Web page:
CCR researchers have uncovered stable molecular networks that cells within liver tumors use to communicate with immune cells in the tumor microenvironments. Using single-cell RNA sequencing analyses on samples from 44 liver cancer patients, the investigators identified stable ligand-receptor pairs, which are messenger molecules specifically bound to partner proteins, that tumor cells use to communicate with other cells such as macrophages. The macrophages can engulf and destroy foreign substances, thereby affecting the viability of a tumor.
The findings by senior author Xin Wei Wang, Ph.D., Deputy Chief of the Laboratory of Human Carcinogenesis and co-director of the Liver Cancer Program, and colleagues appeared December 7 in Nature Communications. They found that these networks are consistent among the variety of cancer cells within each tumor, though the networks can vary among patients.
“We identified at least two different communication signals that may be important to how macrophages sense or interact with tumor cells,” Wang says. “Somehow, these receptors are connected to each other. These sensing mechanisms make the tumor more aggressive, possibly reprogramming the macrophages to be functionally different or more active.”
The genetic variation between cancer cells within a single tumor makes it difficult to treat the cells with broad-based therapies or genetically-targeted treatments, as the features and available targets of cells in one region can vary from those of cells in another region. This variation can also give rise to sampling bias, in which a single biopsy that clinicians use to determine the biology of a tumor and how to treat it may not be representative of the whole tumor environment.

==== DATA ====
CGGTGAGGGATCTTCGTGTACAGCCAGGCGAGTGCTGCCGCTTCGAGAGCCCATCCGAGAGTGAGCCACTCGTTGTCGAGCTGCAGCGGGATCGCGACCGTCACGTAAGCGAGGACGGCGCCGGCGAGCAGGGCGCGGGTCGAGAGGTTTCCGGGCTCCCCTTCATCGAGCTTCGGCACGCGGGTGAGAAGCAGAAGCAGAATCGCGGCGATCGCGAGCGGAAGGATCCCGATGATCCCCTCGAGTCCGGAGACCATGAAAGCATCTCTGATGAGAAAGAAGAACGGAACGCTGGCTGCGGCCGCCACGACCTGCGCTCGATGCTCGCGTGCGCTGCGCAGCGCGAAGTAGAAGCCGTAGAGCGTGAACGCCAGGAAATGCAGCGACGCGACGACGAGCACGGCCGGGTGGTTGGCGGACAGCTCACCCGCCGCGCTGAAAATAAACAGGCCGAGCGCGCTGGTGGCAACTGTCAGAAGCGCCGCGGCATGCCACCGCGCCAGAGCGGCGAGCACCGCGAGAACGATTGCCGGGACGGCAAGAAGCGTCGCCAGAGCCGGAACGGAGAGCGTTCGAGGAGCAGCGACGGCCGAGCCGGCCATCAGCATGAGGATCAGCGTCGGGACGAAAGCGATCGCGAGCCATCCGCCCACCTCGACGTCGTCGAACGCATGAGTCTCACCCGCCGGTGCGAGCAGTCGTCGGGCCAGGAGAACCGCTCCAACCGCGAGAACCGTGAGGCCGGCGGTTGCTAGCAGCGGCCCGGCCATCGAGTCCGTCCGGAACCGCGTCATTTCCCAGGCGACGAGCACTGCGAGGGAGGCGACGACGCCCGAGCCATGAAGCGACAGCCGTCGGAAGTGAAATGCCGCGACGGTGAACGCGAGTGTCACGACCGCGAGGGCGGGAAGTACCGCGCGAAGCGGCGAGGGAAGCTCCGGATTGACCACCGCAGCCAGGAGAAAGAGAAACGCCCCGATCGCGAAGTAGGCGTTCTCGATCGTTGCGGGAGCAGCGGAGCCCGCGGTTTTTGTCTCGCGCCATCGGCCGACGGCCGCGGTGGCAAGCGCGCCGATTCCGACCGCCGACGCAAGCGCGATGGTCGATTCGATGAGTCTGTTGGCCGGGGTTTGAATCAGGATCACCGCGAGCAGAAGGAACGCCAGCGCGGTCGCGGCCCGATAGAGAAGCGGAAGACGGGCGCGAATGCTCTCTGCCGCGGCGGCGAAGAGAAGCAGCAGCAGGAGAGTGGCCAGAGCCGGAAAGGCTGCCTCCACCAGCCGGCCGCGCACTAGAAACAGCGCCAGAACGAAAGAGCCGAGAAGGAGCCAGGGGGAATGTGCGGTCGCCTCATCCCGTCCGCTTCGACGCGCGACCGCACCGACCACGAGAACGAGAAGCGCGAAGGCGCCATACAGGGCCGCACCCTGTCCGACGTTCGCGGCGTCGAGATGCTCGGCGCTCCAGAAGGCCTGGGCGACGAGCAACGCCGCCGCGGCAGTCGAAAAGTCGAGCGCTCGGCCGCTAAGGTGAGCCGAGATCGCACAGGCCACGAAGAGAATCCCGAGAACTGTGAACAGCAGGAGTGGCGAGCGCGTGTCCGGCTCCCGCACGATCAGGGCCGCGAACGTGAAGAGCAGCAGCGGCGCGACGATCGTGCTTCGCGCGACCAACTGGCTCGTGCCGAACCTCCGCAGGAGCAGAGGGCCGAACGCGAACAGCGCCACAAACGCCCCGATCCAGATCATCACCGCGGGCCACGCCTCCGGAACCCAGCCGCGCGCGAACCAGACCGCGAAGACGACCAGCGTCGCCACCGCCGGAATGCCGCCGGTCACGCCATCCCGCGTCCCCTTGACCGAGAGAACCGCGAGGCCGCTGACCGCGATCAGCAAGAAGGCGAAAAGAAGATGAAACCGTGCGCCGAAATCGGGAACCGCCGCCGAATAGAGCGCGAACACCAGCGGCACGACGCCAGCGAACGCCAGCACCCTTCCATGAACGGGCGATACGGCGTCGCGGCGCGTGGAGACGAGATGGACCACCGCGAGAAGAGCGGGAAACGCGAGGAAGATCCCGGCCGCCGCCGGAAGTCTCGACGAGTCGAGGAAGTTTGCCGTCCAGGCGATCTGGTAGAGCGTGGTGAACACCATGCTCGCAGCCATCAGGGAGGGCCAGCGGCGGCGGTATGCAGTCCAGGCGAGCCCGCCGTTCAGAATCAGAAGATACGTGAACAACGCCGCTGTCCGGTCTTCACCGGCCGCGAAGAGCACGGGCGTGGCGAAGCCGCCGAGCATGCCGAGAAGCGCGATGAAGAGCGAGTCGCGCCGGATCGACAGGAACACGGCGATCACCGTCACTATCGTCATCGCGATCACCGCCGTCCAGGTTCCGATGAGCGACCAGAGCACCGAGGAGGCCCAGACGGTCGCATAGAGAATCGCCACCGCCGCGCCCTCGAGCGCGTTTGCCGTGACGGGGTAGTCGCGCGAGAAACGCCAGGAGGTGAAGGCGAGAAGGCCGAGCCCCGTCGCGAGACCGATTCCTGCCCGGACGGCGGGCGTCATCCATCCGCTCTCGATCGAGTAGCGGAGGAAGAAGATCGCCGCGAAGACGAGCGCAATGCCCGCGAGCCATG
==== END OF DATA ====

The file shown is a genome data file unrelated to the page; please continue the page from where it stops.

Single-cell RNA sequencing can be used to identify a constant feature amid the changing environment within liver cancer tumors, as these tumors are less likely to be driven by single, dominant mutations than other forms of cancer. Use of this sequencing might lead to a reliable treatment target in a liver cancer patient.
“By using this method, we may be able to profile liver cancer patients using a single biopsy,” says Lichun Ma, Ph.D., a Stadtman Investigator in the Cancer Data Science Laboratory affiliated with the Liver Cancer Program and first author on the paper. “These ligand-receptor networks might help to open a path for therapeutic exploration because we could target and block the communications between tumor cells and tumor-associated macrophages.”
Future treatments might involve patients being classified into subgroups based on similarities among the communication networks in their tumor microenvironment, she says.
The next steps for the researchers will involve exploring the functional consequences of the interactions between the two ligand-receptor pairs in both cell cultures and animal models of liver cancer, Ma says. They are also planning to investigate how these networks may change in response to therapy in clinical trials as liver cancer cells evolve to develop resistance to treatments.